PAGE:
Monday, June 18, 2007

The Return of the "Old Mass"--Part Two of a Long-Term Project

From Gerald's most useful Cafeteria:

Already on November 16, 1982, on request of Pope Wojtyla, a meeting presided by Ratzinger, then-Prefect of the former Holy Office, at which also took part Cardinals Baggio, Baum, Casaroli (then Secretary of State), Oddi, and Archbishop [future Cardinal] Casoria, had confirmed that "the Roman Missal in the form in which it remained in use up to 1969, independently of the 'Lefebvre question', should 'be admitted by the Holy See for all Masses celebrated in the Latin language". With two conditions [in the 1982 decision]: the use of the old liturgical books should presuppose the full reception of the norms issued after Vatican II and should not express the suspicion that the latter "were heretical or invalid"; [2] on the public Masses celebrated in Parish churches on Sundays and Feastdays, "the new liturgical calendar" should be observed.

All Cardinals unanimously answered in the "affirmative", that is, "yes", to the question of whether the Mass in the ancient rite were licit. Moreover, at that meeting, a document against liturgical abuses, identified among the reasons "for the current crisis of the Church", was also suggested, as well as, in a remote future, a synthesis "of both missals". That future is today less remote. The decision of Benedict XVI is thus not a step back, but a stage of the liturgical reform willed by the Council and not yet fully accomplished.

(Quoting Il Giornale, an Italian newspaper.)

In other words, when the Indult was granted, the long-term strategy was put into play, with the next step being the upcoming Motu Proprio.

THAT will be followed by the 'synthesis' mentioned above.

Interesting times ahead.


Anonymous said...

Sorry. Not in this diocese. Not if the current crop of liturgists have anything to say about it. And they will. Their pastors usually defer to them. They're the professionals. Witness the vibrant, Spirit-filled things they've done with the liturgy in the past 40 years. No, my friend, there's no turning back now. The liturgists have set the table, the laity have been taught, and everyone's very happy with the way things are, thank you very much.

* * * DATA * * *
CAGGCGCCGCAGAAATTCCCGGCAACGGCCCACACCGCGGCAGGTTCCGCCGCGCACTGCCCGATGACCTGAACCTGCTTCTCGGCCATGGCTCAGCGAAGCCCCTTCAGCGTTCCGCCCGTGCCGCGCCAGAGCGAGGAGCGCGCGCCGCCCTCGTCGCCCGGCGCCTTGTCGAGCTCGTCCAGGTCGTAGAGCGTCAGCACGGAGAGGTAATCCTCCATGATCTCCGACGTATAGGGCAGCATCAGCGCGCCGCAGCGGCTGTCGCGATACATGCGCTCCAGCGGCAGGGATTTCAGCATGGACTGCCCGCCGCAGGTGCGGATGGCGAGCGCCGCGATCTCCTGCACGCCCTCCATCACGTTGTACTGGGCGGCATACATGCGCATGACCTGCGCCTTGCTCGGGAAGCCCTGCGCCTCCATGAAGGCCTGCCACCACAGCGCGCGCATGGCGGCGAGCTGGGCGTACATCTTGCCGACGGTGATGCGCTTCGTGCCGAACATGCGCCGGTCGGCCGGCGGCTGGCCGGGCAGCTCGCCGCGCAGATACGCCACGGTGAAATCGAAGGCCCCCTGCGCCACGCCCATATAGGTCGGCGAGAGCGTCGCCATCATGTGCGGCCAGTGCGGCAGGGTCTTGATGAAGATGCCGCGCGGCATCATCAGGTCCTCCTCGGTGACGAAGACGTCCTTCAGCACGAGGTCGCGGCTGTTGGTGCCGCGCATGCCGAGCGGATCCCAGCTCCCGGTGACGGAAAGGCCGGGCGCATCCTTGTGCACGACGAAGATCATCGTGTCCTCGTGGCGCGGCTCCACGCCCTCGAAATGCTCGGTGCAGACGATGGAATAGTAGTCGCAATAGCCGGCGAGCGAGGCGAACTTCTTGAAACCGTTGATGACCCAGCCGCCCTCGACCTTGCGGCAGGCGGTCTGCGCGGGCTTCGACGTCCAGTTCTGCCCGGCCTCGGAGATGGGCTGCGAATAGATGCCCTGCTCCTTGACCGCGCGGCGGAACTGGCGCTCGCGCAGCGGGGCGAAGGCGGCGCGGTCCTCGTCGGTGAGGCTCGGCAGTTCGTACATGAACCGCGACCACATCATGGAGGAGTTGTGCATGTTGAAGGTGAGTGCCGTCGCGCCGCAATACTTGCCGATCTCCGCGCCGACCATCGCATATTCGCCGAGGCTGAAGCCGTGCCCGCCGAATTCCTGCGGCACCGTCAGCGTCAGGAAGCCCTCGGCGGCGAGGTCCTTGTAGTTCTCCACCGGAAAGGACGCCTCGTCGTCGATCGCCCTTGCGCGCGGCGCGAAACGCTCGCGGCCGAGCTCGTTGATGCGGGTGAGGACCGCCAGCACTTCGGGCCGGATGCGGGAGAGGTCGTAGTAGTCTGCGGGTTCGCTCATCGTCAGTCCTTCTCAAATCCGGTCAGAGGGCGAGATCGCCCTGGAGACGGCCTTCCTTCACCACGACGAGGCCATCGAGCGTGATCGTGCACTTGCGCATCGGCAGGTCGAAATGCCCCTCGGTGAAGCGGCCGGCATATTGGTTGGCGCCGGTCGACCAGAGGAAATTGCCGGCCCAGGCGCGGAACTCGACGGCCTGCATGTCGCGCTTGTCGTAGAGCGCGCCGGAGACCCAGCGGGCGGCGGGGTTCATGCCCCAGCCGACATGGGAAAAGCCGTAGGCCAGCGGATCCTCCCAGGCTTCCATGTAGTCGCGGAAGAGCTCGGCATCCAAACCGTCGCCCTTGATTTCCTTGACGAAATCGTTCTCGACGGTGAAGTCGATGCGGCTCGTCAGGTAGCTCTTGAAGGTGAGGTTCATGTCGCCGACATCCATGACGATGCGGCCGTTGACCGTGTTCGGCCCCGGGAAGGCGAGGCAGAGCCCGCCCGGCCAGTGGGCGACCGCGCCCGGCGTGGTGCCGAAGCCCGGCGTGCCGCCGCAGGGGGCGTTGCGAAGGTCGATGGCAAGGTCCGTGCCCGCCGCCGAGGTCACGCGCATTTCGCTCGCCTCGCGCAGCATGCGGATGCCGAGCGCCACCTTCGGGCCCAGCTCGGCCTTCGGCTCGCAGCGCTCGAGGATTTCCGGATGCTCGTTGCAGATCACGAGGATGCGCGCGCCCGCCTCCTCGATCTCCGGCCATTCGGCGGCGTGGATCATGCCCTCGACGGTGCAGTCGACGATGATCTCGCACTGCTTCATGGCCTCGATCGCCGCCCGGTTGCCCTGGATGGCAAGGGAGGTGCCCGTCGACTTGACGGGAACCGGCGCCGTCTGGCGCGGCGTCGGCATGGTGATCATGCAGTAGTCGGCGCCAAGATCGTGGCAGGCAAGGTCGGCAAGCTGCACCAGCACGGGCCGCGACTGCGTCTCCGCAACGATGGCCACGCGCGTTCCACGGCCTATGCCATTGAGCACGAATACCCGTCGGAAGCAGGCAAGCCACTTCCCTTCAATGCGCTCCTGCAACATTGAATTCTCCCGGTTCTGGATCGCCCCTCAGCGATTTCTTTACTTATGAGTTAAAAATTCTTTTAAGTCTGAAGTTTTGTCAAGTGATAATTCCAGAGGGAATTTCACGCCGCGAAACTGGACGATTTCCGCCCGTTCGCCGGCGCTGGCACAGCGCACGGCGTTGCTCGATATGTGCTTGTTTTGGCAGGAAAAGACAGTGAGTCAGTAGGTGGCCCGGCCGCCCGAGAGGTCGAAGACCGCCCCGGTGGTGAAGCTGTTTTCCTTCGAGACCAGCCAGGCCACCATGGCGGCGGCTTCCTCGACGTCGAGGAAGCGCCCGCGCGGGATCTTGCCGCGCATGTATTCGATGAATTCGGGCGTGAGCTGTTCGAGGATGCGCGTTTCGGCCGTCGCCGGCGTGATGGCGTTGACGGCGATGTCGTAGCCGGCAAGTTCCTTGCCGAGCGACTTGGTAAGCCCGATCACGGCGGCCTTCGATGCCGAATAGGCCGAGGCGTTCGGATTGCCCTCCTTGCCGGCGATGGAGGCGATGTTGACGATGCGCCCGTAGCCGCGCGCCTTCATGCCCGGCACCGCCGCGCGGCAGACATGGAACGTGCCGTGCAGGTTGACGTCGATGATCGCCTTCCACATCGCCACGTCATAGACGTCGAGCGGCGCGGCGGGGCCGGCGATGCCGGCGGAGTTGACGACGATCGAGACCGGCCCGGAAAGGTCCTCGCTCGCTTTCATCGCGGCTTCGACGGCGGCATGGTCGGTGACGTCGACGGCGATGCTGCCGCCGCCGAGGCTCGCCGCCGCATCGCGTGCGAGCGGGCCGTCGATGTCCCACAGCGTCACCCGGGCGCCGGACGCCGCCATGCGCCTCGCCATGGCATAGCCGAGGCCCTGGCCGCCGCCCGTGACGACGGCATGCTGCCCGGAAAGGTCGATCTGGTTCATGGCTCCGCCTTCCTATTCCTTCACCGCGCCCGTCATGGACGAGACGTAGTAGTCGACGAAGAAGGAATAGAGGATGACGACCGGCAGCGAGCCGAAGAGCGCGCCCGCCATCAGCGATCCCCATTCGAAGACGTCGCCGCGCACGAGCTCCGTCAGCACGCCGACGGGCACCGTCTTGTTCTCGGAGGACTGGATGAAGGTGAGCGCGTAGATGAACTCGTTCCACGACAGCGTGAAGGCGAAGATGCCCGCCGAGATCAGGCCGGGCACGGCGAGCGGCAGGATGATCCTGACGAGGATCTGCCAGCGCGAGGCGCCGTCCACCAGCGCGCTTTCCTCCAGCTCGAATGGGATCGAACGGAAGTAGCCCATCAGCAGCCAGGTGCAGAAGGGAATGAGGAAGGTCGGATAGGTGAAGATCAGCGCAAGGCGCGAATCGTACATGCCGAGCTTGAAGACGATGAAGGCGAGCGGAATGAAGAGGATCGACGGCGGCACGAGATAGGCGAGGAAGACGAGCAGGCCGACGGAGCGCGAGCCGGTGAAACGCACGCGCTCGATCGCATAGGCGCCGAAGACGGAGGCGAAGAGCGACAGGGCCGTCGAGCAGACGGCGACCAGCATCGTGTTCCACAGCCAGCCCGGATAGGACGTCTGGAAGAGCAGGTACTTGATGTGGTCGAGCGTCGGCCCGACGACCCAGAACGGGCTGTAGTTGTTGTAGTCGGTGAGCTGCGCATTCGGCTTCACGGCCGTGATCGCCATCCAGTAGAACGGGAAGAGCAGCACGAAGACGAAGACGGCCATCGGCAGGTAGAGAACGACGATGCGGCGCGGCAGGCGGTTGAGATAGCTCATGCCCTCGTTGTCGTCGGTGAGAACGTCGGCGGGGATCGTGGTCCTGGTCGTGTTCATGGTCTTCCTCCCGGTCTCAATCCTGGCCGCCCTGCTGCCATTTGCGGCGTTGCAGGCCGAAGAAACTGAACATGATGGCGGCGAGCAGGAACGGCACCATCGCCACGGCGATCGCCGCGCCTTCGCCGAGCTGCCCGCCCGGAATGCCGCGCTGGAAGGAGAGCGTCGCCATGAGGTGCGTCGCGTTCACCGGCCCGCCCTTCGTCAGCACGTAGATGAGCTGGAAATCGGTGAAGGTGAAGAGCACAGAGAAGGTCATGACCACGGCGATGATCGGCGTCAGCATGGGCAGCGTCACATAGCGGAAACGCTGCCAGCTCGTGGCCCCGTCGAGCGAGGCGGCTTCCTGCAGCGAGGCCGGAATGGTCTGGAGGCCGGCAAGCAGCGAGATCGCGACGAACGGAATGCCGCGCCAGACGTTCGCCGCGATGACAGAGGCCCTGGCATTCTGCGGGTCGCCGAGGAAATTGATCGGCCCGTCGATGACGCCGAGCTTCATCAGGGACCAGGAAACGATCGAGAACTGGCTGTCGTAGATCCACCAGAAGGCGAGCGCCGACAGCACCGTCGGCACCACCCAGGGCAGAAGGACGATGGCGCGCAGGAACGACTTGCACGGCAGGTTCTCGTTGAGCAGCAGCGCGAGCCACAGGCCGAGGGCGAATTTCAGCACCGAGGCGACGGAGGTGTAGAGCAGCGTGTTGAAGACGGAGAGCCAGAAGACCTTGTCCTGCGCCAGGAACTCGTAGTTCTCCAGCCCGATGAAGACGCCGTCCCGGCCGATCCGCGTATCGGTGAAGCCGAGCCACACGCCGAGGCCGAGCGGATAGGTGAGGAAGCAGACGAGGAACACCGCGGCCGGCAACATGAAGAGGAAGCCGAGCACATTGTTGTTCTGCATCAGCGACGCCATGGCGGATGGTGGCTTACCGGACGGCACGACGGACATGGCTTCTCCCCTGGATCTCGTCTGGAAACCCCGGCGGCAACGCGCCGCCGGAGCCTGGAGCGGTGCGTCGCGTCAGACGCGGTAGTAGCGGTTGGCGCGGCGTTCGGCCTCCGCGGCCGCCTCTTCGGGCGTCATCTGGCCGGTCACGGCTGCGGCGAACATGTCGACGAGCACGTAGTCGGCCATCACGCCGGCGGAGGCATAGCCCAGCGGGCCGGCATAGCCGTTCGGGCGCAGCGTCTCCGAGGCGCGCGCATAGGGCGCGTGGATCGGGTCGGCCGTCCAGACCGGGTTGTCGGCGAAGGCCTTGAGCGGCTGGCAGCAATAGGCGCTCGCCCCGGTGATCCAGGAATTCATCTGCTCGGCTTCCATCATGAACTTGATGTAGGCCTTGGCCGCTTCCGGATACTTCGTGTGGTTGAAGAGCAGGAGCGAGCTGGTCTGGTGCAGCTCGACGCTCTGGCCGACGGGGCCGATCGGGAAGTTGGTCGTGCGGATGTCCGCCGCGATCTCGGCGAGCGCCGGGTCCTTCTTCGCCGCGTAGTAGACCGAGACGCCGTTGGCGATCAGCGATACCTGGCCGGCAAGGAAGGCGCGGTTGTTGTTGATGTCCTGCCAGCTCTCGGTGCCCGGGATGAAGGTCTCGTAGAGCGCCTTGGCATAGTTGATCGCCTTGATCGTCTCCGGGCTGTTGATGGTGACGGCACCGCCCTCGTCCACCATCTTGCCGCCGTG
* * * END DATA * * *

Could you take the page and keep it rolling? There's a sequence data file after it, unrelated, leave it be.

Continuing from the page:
Dad29 said...

Oh, ye of little Faith!

Frankly, I'm more optimistic. No, I don't expect that the Old Rite will become as common as mosquitoes during summer...on the other hand, I expect that the younger priests will have a good deal of interest (by "younger" I mean those less than 35 years of age.)

And I expect that Abp. Dolan, who is a good soldier, will encourage use of the Old Rite. A good test will be whether the Cathedral uses it--and how often, and under what circumstances.

The "liturgists" (really, Liturgeists) will, like all other flesh, wither. They will be replaced, too. And those who will not hear or see will be isolated and shoved out--just as were the ACTUAL Church musicians during the initial Rembertine Revolution.

Brian Kopp said...

In other words, when the Indult was granted, the long-term strategy was put into play, with the next step being the upcoming Motu Proprio.

THAT will be followed by the 'synthesis' mentioned above.

Even if, in 1982, Ratzinger imagined such a synthesis, I honestly doubt he is planning such now. All he has time for is the restoration of the TLM; any 'synthesis' would have to come at the hands of a future Pope.

Our current Pope knows this. He desires to see the liturgy restored to the true measure of what VII envisioned, nothing more.

And VII, in its actual documents, was quite limited in its visions of liturgical reform. The dialogue mass of the late 1950's would wholly fulfill the actual directives of VII.

Hopefully, if Ratzinger had any wrongheaded plans of liturgical 'synthesis' such plans have been abandoned over the past 25 years.

Dad29 said...

No question R./B-16 will not live to see the next phase. Too bad.

It's likely that IF he imagined that strategy, he also imagined that something like his Motu Proprio would have been issued in the early 1990's.

He's been writing about the "reform of the reform" for over 10 years.